Swarm robots poised to fly amid acquisitions and military investment

The military is going miniature, and that means big investments in small flying machines that will eventually operate in swarms.
Written by Greg Nichols, Contributing Writer

An updated version of a battle-tested nano-UAV stole the show at an annual trial of military gadgets at Fort Benning, Georgia, last month. Tech readers may be nearing peak-UAV, but this autonomous bug-like vehicle is worth paying attention to.

Black Hornet PD-100

The PD-100 Black Hornet, manufactured by Prox Dynamics, is an air vehicle about the size of a man's finger. The UAV weighs 18 grams and now contains day and night-vision cameras that send still images or video back to an operator via a data-link. Designed for reconnaissance, the vehicle is incapable of attack or defense. But its size and ability to fly autonomously or semi-autonomously make it a clear precursor to the next generation of swarm robots. Welcome to the future of warfare.

According to a recent report by the Center for New American Security titled "The Coming Swarm: The Quality of Quantity," the military is going miniature. Here's why:

Today the U.S. military faces a pernicious cycle of ever rising platform costs and shrinking quantities. As a result, the number of combat ships and aircraft in the U.S. inventory has steadily declined, even during periods of significant growth in defense spending.
Photo courtesy of Prox Dynamics

That's problematic, according to the report, because the proliferation among adversaries of smart munitions and increasingly accurate weapons makes the decreasing numbers of ships and aircraft more vulnerable than ever. Our very expensive war machines will soon become very big strategic liabilities. So what are U.S. military planners to do?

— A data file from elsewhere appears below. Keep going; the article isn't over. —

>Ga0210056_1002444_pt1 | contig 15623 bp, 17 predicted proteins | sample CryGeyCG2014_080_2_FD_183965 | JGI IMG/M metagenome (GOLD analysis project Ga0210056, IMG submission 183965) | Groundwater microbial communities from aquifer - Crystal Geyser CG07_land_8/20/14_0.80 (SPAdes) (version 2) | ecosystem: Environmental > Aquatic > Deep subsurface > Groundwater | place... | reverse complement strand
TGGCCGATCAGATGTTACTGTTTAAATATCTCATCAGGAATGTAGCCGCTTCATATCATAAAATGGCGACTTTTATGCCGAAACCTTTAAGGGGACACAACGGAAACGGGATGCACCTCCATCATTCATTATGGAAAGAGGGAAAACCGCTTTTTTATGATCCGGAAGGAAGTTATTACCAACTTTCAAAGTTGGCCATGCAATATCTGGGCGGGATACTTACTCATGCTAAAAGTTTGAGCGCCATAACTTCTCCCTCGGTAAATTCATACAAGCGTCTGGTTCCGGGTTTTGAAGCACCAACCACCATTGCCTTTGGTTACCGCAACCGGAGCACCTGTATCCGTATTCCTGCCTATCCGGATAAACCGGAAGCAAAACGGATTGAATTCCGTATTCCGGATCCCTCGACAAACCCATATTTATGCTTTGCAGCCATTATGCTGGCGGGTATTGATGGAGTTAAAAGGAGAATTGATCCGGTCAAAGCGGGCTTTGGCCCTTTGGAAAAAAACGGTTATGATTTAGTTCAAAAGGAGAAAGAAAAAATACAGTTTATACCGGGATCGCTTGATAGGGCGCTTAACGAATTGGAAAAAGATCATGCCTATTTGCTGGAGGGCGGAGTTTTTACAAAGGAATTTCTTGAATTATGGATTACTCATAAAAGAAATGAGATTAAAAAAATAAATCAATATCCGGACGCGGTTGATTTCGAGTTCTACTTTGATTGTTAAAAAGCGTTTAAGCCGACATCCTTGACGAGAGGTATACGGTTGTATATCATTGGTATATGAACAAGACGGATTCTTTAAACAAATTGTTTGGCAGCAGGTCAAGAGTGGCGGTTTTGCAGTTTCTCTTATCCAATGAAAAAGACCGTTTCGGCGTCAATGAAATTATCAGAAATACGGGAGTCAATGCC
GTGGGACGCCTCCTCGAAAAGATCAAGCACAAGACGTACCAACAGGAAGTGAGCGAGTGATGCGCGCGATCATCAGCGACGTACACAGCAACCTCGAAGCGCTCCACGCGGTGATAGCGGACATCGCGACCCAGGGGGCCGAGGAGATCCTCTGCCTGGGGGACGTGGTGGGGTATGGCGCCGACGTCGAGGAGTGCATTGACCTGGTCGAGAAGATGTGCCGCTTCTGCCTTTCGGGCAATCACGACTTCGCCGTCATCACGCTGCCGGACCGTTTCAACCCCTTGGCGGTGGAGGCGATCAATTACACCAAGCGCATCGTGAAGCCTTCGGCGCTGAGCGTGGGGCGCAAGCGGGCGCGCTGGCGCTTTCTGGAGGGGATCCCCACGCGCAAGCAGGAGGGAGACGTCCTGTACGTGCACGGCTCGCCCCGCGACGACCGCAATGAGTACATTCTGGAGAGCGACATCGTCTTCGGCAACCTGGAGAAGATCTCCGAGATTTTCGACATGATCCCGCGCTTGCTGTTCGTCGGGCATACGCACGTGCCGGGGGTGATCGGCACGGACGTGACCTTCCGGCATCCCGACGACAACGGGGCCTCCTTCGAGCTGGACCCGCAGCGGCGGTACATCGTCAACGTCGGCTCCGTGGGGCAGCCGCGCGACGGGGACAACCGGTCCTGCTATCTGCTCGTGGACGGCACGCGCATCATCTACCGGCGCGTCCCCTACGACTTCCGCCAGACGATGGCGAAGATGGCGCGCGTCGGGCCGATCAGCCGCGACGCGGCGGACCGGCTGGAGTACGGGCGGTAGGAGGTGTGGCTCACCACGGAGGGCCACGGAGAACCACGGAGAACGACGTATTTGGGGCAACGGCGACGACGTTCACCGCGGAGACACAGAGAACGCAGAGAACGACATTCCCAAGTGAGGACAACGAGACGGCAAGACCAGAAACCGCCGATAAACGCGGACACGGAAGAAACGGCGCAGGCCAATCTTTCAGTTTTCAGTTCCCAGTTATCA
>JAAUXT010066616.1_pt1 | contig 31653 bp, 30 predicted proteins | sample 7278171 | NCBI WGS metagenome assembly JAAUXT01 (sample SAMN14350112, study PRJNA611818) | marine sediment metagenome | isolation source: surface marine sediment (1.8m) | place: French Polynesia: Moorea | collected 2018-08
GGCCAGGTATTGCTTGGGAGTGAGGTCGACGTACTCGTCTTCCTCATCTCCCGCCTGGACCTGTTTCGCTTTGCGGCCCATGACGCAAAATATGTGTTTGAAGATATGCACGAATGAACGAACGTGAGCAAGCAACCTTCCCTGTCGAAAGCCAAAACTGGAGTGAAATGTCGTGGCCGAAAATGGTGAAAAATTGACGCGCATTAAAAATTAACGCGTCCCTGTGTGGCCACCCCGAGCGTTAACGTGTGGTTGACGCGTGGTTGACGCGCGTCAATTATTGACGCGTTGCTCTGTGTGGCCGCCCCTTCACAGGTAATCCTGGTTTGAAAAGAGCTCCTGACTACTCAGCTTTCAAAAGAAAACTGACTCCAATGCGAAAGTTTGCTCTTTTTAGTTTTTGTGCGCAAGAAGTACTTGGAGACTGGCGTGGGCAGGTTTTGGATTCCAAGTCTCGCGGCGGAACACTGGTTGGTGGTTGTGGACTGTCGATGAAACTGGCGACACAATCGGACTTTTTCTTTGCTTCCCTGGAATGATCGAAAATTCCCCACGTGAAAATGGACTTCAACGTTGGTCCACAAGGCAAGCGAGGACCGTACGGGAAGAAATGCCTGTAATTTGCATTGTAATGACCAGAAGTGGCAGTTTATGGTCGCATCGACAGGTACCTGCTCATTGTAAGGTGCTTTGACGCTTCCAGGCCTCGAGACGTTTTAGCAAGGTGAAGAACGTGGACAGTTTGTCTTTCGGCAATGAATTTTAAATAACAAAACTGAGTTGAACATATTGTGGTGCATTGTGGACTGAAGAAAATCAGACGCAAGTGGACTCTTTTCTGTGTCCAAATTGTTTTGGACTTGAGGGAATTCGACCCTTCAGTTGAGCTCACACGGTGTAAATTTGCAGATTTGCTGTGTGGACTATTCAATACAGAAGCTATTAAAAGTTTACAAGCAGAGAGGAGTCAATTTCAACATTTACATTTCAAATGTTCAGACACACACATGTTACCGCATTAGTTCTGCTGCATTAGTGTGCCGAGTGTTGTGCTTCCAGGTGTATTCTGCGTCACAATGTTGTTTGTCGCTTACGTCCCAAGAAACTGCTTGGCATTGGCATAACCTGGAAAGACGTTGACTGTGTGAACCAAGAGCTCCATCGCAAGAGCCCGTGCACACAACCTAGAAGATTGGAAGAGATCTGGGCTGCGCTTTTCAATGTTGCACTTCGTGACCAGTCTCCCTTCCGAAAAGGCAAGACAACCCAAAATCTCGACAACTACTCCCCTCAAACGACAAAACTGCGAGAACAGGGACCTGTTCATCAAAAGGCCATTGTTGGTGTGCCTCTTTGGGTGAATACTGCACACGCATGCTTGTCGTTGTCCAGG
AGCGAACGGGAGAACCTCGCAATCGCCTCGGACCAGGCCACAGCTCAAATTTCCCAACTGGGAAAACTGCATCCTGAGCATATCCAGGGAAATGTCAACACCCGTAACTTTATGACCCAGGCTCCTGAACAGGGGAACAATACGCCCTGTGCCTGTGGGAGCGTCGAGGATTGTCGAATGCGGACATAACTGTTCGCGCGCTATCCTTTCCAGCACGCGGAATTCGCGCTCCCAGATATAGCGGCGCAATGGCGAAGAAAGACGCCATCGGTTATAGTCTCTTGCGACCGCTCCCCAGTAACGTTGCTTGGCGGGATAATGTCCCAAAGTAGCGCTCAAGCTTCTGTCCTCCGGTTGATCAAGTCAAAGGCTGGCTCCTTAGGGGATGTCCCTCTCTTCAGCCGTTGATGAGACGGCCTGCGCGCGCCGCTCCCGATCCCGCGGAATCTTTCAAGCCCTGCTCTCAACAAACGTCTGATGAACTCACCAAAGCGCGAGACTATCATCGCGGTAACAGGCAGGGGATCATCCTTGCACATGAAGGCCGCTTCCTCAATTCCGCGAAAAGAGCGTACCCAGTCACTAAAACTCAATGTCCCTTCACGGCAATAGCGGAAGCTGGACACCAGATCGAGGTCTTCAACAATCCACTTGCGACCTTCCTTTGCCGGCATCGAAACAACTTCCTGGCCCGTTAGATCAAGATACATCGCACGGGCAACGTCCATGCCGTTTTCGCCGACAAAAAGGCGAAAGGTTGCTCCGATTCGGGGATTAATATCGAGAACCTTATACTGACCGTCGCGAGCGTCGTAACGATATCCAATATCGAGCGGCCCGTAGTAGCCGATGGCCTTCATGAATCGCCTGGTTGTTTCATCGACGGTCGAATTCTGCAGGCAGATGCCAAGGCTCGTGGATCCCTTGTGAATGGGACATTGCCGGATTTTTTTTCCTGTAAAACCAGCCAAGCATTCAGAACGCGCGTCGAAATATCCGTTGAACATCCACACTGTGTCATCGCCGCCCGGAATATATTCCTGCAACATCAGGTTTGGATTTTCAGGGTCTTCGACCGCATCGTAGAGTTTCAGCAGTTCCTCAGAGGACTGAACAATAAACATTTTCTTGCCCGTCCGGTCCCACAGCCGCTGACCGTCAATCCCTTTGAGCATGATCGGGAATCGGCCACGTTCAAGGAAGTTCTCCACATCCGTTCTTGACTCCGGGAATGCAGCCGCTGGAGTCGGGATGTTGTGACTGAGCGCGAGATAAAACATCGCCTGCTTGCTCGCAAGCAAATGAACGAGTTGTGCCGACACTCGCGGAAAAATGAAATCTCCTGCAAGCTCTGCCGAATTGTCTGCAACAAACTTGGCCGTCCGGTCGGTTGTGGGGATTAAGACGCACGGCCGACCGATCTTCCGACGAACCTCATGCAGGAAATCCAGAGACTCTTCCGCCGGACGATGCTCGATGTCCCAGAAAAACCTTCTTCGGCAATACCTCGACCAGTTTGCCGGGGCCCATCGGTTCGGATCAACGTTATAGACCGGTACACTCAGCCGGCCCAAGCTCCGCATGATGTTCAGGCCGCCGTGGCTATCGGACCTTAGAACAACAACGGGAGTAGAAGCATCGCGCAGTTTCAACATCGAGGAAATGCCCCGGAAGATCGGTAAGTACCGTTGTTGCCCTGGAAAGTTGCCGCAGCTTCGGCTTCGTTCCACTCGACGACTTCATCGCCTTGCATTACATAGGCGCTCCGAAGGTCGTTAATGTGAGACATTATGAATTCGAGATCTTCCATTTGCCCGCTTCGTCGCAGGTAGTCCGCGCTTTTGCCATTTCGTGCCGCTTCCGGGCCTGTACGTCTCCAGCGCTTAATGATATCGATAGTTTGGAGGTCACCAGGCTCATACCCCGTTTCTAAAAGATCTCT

Emerging robotic technologies will allow tomorrow's forces to fight as a swarm, with greater mass, coordination, intelligence and speed than today's networked forces. Low-cost uninhabited systems can be built in large numbers, 'flooding the zone' and overwhelming enemy defenses by their sheer numbers.

In other words, swarm robots, which are relatively inexpensive and, from the standpoint of force planners, essentially disposable, will soon play a central role in military strategy. Efforts to guide the shift to Micro Autonomous Systems and Technology (MAST) are well underway. The U.S. Army Research Laboratory is working with both industry and academia under a collaborative technology alliance that includes defense contractor BAE Systems and UPenn's Processing for Autonomous Operation Center, among other partners.

UAV from KMel Robotics

The collaboration has already sprouted one company. KMel Robotics, founded by two UPenn students, developed a small, agile quad copter that's well-suited to swarm behavior. The company garnered some internet fame after its involvement with the Lexus campaign "Amazing In Motion" and with a clever video in which several synchronized bots play musical instruments.

The company's hardware is nifty, but the algorithms and control mechanisms are what mark the tech as potentially game-changing. KMel was acquired by Qualcomm this past February.

The PD-100 Black Hornet has seen real use in the field by the UK's Brigade Reconnaissance Force. Britain has spent about $31M on the UAVs to date, and the U.S. Army recently signed a $2.5M contract with Prox Dynamics, which is a Norwegian company.

A complete PD-100 system includes two UAVs and a control station, all of which fit inside a small pack that a soldier or first responder can wear unobtrusively over their clothes. Altogether, the rig weighs less than three pounds.

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